Saturday, March 03, 2007

February 27th, Discovery Island

A beautiful sunny day in the early days of spring. How do I know that it's spring?

This is a hint; First i had to cut my father-in-law's grass on Feb. 26th. Then I shot this tree in bloom on February 27th on Discovery. There was also a dandelion in full bloom. Spring is clearly here, even if the rain doesn't want to agree.

This twisted old bugger has survived another winter of gales on Discovery. Interesting how life on small islands tends to show the greatest range of adaptation because of the extreme conditions. (Yes Mr. Darwin, you said it first).

The trip over was uneventful. The only real difference is that I headed over from closer to Cadboro Point and ended up a couple of hundred metres off the north end of the islands. The inlet marked by the star is really quite extensive, and is at least a part-time home to some of the otters that feed in these waters.

I spent a large part of the day on Discovery, waiting for the tide to turn. I really didn't want to be paddling flat out and going backwards. The currents in Baynes and Plumper were at full blast for most of the afternoon, but dropped off towards evening, finally hitting slack at around 6:00pm.

The extended stay let me wander about the island, exploring the park side to my heart's content. (Discovery is park on the east side and First Nations territory on the west).

The trail through the park goes from Sea Bird Point on the northern side to Commodore Point to the south (and no, no Lionel Ritchie sightings). Sea Bird Point is not accessible by foot, as the lighthouse and boarded-up lighthousekeeper's house are fenced off. But the heights are accessible, making for great views.

With the number of rocks and other features off the point, it's clear why a light is needed. But it must have made for long winters to be the keeper of the light.

This is the "Orange Tiara" off the point, shot from the heights. You can see the rocks off the point between the camera and the ship. There was a steady 4 knots or so current running about these rocks when I shot the picture. Definitely not something to be fighting against if you're a kayaker.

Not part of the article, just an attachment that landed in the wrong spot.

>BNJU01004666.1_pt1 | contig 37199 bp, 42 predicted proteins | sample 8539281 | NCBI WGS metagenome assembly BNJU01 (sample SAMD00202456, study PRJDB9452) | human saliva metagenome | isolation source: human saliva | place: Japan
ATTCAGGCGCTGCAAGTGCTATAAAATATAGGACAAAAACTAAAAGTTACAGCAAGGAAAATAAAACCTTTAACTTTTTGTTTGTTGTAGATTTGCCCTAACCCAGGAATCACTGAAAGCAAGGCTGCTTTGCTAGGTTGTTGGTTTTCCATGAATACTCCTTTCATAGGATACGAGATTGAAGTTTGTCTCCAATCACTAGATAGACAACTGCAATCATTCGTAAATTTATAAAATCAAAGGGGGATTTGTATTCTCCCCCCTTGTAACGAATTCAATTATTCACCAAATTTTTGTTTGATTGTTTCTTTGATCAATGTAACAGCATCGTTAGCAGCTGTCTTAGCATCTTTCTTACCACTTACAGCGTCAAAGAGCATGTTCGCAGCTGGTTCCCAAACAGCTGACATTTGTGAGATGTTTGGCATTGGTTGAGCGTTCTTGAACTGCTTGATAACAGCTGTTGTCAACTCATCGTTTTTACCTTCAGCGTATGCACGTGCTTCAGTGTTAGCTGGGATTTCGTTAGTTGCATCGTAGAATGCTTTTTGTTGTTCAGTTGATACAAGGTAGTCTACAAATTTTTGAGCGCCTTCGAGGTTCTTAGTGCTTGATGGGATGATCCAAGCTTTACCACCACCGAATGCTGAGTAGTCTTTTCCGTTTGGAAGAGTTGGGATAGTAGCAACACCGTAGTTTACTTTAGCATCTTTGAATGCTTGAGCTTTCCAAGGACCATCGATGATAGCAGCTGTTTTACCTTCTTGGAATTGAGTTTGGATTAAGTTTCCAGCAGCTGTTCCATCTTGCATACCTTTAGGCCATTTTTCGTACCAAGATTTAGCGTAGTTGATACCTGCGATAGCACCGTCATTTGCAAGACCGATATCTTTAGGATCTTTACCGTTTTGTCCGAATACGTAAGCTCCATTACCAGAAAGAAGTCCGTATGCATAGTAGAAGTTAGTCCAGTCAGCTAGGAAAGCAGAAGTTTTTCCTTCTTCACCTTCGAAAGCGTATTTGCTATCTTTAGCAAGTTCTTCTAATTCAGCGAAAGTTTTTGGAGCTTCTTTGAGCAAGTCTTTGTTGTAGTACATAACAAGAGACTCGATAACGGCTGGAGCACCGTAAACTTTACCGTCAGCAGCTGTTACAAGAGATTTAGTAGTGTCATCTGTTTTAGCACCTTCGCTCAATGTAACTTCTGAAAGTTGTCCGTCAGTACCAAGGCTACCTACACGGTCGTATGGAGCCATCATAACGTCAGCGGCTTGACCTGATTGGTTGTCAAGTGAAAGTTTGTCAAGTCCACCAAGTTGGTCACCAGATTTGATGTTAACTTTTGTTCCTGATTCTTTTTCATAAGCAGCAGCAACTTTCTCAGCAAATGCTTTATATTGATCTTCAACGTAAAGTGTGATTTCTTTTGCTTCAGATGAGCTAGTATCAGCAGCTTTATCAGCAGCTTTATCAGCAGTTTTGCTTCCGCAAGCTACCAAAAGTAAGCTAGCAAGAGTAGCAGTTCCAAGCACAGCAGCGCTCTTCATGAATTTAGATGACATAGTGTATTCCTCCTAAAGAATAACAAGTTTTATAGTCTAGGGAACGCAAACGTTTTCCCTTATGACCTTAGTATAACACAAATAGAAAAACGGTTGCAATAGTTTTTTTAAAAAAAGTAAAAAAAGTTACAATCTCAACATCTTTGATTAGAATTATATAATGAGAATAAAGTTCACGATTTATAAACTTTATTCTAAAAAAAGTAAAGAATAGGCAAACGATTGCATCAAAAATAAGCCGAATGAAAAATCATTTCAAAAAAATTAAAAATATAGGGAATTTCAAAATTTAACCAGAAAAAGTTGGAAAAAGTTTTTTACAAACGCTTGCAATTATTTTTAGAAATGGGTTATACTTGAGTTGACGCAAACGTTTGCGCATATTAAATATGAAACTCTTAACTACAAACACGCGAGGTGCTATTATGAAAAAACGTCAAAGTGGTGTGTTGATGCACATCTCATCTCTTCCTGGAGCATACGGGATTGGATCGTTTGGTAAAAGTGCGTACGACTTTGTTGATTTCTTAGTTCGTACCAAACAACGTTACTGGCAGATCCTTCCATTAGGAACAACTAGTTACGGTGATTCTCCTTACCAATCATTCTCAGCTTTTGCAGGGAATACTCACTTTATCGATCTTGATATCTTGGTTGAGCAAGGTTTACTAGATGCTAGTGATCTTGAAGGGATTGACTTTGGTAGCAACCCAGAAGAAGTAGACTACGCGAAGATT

Ships pass the island constantly. You almost never ear anything from them, even when they pass within two or three kilometres of you. Yet without a ship in sight (and I used my binoculars to check) there was suddenly this low booming/industrial sound coming over the water. I never did figure out what it was.

There was, of course, the obligatory eagle flyby. Actually there were thhree or four eagles, but I only got a shot at one.

Rudlin Bay is quite big for the size of the island, and the late winter/early spring water is clear and inviting. I kept wanting to just dive in--but I did show at least a modicum of good sense and declined hypothermia.

On the north end of the island is an abandoned boathouse and dock.

Checking my chart later, I realized that this was probably on the First Nations side of the island. My apologies to all concerned.

There is so much driftwood piled on the beaches. This log is on Commodore Point. It makes for a great highway when beachcombing/exploring.

All in all, just another day in paradise.

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  1. just wondering what and were is the building on Discovery in the top picture by the flowers?

  2. Wow, that was like 18 months ago! Probably taken near the lightkeeper's house at the north-east end of the Island. The place was obviously a home to somebody or somebodies back in the day--there's a house, worksheds, old gardens, tonnes of flowers. It looks to have been a great place. It would make a terrific bed and breakfast with a helluva view!